HONOLULU — Father Jong Ki Kim is excited that Pope Francis’s first major trip to Asia will be to his home diocese, Daejeon, South Korea, and that he and 23 others from Hawaii’s Korean Catholic Community will be there.
Father Kim is the head chaplain for the Korean Catholic Community based at St. Pius X Parish in Manoa. He is a priest of the Diocese of Daejeon.
He and the Hawaii delegation are scheduled to make the 15-hour flight Aug. 11 to be in their home country for the pope’s Aug. 14-18 visit. The pope will attend Asian Youth Day in Daejeon and preside over the beatification of 124 Korean martyrs in Seoul.
No other countries are on the itinerary.
It’s “amazing … a miracle,” Father Kim said, that the pope said yes to an invitation from his bishop, Bishop Lazzaro You Heung-sik, to attend the sixth Asian Youth Day, sponsored by the Federation of Asian Bishops’ Conferences.
Organizers of the event had originally planned for 2,000 to 3,000 attendees from 30 countries.
A lot more people will be coming now, Father Kim predicted.
As a seminarian, Father Kim saw Pope John Paul II when he visited Korea in 1984.
He hopes Pope Francis’ example of poverty and humility will be heard by the people of his homeland.
“Korea is changing, growing” and sometimes the attitude that “bigger is better” overshadows the Christian message, he told the Hawaii Catholic Herald, Honolulu’s diocesan newspaper.
Father Kim said he hopes Pope Francis’ visit will encourage the Korea Catholic Church “to be more like Jesus.”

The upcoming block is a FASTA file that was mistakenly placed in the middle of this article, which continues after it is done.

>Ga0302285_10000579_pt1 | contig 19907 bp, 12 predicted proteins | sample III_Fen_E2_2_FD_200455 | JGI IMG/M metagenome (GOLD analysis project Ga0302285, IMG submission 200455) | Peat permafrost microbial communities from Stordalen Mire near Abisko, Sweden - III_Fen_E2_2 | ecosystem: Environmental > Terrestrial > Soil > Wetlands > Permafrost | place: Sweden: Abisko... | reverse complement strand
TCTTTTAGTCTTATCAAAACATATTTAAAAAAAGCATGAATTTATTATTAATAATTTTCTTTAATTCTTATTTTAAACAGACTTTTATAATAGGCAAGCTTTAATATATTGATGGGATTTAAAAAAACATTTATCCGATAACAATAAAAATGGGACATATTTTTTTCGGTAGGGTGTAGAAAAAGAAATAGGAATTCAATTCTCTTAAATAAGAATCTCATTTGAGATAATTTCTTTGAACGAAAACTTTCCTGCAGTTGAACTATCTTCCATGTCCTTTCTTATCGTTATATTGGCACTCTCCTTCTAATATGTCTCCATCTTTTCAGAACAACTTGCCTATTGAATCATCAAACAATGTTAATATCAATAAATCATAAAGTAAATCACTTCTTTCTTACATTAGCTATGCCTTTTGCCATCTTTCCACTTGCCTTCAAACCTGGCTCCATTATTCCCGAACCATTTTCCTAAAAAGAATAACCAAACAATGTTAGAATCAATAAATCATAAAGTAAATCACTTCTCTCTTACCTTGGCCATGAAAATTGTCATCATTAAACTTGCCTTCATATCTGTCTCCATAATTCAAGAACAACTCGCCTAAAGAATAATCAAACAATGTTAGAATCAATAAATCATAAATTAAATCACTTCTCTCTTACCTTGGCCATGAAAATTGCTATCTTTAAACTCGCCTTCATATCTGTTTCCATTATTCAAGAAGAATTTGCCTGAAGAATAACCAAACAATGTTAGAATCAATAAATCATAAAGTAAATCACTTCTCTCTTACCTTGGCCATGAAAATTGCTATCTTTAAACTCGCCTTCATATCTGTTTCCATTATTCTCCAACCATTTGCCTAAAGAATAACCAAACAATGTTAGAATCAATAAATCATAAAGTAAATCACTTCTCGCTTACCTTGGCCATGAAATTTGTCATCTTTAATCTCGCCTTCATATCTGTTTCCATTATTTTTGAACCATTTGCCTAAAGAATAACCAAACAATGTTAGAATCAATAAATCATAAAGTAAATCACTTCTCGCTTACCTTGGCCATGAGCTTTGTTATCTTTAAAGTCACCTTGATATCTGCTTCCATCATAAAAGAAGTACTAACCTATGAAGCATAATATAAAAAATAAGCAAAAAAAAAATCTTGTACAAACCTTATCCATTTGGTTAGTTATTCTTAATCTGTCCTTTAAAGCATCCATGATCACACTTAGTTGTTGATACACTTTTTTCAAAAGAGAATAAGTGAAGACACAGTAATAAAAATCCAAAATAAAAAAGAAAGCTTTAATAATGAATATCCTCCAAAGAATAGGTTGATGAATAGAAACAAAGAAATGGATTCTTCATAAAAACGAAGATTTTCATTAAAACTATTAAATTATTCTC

Father Kim said he had heard that the pope, following that spirit of simplicity, will be driven around Korea in a Hyundai Elantra, a modest Korean-made car, not too extravagant, not too cheap.
That would be in line with the blue Ford Focus the pope uses in Rome, the small Fiat he rode in around in Rio de Janeiro, and the “ordinary car” he requested for his Holy Land visit.
The main event in Daejeon will be a Mass in the city’s World Cup Stadium for the feast of the Assumption. After the Mass, the pope will have lunch with young people before gathering with Asian youth at the Solmoe shrine that honors Korea’s first Catholic priest, St. Andrew Kim Taegon, who was martyred in 1946 at the age of 25.
The next day, Pope Francis will go to Gwanghwamun Plaza, a large public area in the heart of Seoul, to beatify Paul Yun Ji-Chung and 123 companions, who were among the estimated 10,000 Korean Catholics killed for their faith between 1785 and 1886.
Father Kim and his group will attend the papal activities in Seoul, a two-hour drive away.
After the beatification, Pope Francis will go by helicopter to Kkottongnae to visit the House of Hope, a rehabilitation center for people with disabilities, and to meet with religious communities and lay leaders.
The next day, Aug. 17, he will go to Haemi Castle to meet with the bishops of Asia and celebrate the closing Mass for the Asian Youth Day.
Pope Francis’ final Korea event will be a Mass for peace and reconciliation Aug. 17 in Seoul’s Myongdong cathedral.
— By Patrick Downes